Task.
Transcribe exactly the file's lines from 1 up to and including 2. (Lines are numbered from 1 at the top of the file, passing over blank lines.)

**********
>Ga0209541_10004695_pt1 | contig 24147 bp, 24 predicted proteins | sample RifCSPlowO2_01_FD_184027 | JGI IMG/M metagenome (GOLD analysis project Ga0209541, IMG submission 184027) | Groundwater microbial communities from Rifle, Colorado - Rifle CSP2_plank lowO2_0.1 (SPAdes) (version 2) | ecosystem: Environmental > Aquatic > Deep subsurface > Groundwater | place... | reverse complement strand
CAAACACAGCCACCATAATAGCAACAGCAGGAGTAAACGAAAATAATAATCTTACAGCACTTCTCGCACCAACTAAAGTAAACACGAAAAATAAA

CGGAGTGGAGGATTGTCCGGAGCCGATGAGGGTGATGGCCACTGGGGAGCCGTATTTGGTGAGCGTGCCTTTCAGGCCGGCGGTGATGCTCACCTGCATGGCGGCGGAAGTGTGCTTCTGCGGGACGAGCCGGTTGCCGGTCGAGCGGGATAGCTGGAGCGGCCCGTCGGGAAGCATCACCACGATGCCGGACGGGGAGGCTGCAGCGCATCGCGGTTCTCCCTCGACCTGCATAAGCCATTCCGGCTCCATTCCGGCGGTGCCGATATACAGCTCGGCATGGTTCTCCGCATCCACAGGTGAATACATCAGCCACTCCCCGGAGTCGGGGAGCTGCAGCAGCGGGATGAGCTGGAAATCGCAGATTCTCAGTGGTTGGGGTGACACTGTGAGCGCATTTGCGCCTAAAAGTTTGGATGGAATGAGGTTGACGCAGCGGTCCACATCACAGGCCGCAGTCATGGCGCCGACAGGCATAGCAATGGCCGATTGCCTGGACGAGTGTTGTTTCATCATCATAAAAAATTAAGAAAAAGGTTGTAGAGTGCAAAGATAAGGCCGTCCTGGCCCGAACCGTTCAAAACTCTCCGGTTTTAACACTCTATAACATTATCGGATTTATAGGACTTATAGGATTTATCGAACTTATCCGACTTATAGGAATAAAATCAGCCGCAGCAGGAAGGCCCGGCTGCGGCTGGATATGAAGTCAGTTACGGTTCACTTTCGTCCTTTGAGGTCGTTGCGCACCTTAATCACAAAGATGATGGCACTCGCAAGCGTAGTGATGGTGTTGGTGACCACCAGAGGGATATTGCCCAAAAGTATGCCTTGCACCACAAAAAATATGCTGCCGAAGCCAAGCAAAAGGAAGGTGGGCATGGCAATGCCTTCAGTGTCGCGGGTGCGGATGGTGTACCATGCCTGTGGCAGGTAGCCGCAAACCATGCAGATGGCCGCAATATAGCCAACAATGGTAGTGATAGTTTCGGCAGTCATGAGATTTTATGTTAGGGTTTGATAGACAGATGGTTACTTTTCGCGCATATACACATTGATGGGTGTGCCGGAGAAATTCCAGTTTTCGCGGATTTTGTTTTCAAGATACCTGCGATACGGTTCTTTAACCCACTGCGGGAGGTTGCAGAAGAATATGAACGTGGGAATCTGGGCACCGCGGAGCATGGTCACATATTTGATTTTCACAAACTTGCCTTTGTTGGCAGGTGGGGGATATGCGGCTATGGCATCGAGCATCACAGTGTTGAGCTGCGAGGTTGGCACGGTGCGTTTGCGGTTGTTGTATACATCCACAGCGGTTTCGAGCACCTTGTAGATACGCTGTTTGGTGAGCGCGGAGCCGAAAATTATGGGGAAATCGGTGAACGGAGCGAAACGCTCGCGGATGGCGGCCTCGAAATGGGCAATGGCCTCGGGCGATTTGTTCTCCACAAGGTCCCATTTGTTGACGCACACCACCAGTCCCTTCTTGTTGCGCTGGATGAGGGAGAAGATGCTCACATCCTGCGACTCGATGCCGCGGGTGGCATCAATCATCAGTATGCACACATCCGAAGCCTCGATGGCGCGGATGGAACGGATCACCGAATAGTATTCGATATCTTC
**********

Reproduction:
>Ga0209541_10004695_pt1 | contig 24147 bp, 24 predicted proteins | sample RifCSPlowO2_01_FD_184027 | JGI IMG/M metagenome (GOLD analysis project Ga0209541, IMG submission 184027) | Groundwater microbial communities from Rifle, Colorado - Rifle CSP2_plank lowO2_0.1 (SPAdes) (version 2) | ecosystem: Environmental > Aquatic > Deep subsurface > Groundwater | place... | reverse complement strand
CAAACACAGCCACCATAATAGCAACAGCAGGAGTAAACGAAAATAATAATCTTACAGCACTTCTCGCACCAACTAAAGTAAACACGAAAAATAAA